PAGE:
Welcome back to another exciting week at 2 To Watch! Let's check in on last week's pair and see how they did in the past 7 days.
First, let's see how Jose Iglesias is doing.
Next up, Eddie Butler
Well, Jose Iglesias continues to rake in his attempt to make me look stupid for not believing in him. I'm sticking by my beliefs though. I still think he will fall off at any time once that BABIP falls back to earth. Nothing in his track record indicates he is capable of any of this, especially the power. Maybe he will prove me wrong, but I'm still not sold.
As for Butler, I like that his walk rate is down to league average and it was even lower in the start before this one. That has been one of his biggest issues. Unfortunately, he gave up a ton of hits in this start against the Giants and was allowing lots of hard contact and not getting much in the way of Ks. I'm still not seeing enough development to own him in any but the very deepest leagues. I own him in a dynasty league and am too afraid to start him. I will continue to sit him until he shows me some consistent strike throwing, a K% near 18-20%, and better contact limiting skills. That may be asking a lot, but he has the top prospect pedigree and the great downward fastball plane to make it work.
Now, on to this week's targets: shockingly good reliever Shawn Tolleson and the Brewers' lone bright spot in a dark season: Adam Lind.
Ok, game time! The three players above include Craig Kimbrel, Tolleson, and Andrew Miller. Can you pick out which one is Tolleson? I'll give you a little more time. ...OK, you guessed player B, didn't you? Player B is having a pretty good season but not nearly as elite as the other two, still not bad for a guy...named Craig Kimbrel?? Is Tolleson player C? With the best strikeout rate of the trio, C is an impressive player and has incredibly low WHIP, FIP, and xFIP. Somehow, Andrew Miller's FIP and xFIP still trail our man Tolleson, player A.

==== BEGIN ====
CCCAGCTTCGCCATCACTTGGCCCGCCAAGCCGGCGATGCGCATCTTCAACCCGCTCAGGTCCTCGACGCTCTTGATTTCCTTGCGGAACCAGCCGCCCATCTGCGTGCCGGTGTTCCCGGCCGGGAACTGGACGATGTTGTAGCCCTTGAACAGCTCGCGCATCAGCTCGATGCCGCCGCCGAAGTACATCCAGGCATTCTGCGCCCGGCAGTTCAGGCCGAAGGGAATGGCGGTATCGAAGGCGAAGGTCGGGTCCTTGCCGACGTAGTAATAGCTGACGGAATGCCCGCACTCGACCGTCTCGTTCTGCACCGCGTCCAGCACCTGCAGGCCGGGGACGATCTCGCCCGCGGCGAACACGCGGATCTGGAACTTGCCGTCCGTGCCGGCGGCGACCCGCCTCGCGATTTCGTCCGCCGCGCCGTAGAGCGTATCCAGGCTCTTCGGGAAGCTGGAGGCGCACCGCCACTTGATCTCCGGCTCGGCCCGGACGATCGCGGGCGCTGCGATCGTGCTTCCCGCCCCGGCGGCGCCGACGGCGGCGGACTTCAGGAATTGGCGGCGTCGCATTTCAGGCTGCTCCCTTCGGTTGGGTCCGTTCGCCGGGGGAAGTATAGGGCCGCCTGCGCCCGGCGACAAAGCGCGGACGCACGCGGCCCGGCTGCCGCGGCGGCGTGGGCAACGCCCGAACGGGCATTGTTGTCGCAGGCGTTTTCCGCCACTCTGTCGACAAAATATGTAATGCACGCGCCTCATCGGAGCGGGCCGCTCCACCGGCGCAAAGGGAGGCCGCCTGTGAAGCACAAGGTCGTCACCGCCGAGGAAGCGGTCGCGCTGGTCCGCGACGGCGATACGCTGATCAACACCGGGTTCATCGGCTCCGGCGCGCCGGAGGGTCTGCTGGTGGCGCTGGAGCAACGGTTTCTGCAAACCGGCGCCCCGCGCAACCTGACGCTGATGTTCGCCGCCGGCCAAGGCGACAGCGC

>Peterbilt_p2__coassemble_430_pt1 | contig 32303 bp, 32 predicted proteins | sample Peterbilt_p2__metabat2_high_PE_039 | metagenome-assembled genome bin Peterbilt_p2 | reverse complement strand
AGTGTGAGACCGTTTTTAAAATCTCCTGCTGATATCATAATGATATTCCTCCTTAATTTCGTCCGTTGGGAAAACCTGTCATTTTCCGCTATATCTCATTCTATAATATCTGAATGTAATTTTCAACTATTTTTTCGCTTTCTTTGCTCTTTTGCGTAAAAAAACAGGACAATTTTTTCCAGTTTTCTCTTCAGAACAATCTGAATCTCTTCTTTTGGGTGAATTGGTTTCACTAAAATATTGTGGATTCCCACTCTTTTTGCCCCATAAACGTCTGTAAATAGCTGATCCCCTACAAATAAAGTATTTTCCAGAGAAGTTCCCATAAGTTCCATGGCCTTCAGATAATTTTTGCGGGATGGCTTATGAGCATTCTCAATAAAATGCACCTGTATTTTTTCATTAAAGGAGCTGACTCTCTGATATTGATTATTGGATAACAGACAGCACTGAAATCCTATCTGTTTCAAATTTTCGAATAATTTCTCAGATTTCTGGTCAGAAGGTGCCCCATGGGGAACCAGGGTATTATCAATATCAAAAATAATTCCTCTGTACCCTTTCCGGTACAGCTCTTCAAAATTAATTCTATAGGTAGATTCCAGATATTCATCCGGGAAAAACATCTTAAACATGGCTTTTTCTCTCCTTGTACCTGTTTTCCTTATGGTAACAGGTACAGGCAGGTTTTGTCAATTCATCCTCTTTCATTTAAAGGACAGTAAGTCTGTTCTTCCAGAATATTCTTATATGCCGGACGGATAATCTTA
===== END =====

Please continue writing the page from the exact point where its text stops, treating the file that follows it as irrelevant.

If relief pitchers carried microphones to the mound with them, Tolleson would be justified in dropping it and walking slowly away like he owns the diamond. His FIP and xFIP are the third best in all of baseball. His K%-BB% is sixth. Ok, so this year he is pitching like peak Kimbrel, but why is he still off the radar? Two words: his career. He has never shown strikeout rates, walk rates, FIPs, xFIPs or basically anything else like this in his previous two years of big league experience. Does that mean he is doomed to come crashing to earth?
Short answer: no. His strikeout rate is driven by a 14.9% swinging strike rate, which is excellent. He is also pitching ahead in the count much more, with a 10% boost in his first strike % from last year. His fastball velocity is up 1 mph and his change is actually 1 mph slower than last year, leading to a 14 mph difference between the two. The swinging strike rates on his slider and fastball are much better than last year. FInally, he has altered his pitch mix and is using the changeup much more than last year and the slider less. This seems to be setting hitters up for his nasty fastball better than his slider.
I am buying this breakout. He is still only 27 and hasn't pitched two full seasons in the majors yet. With Neftali Feliz one of baseball's 10 shakiest closers with a track record of poor health, Tolleson could be a top 15 closer if he takes the job from an injured or ineffective Feliz. He would be top 10, but Texas won't win enough games this year to get those save opps.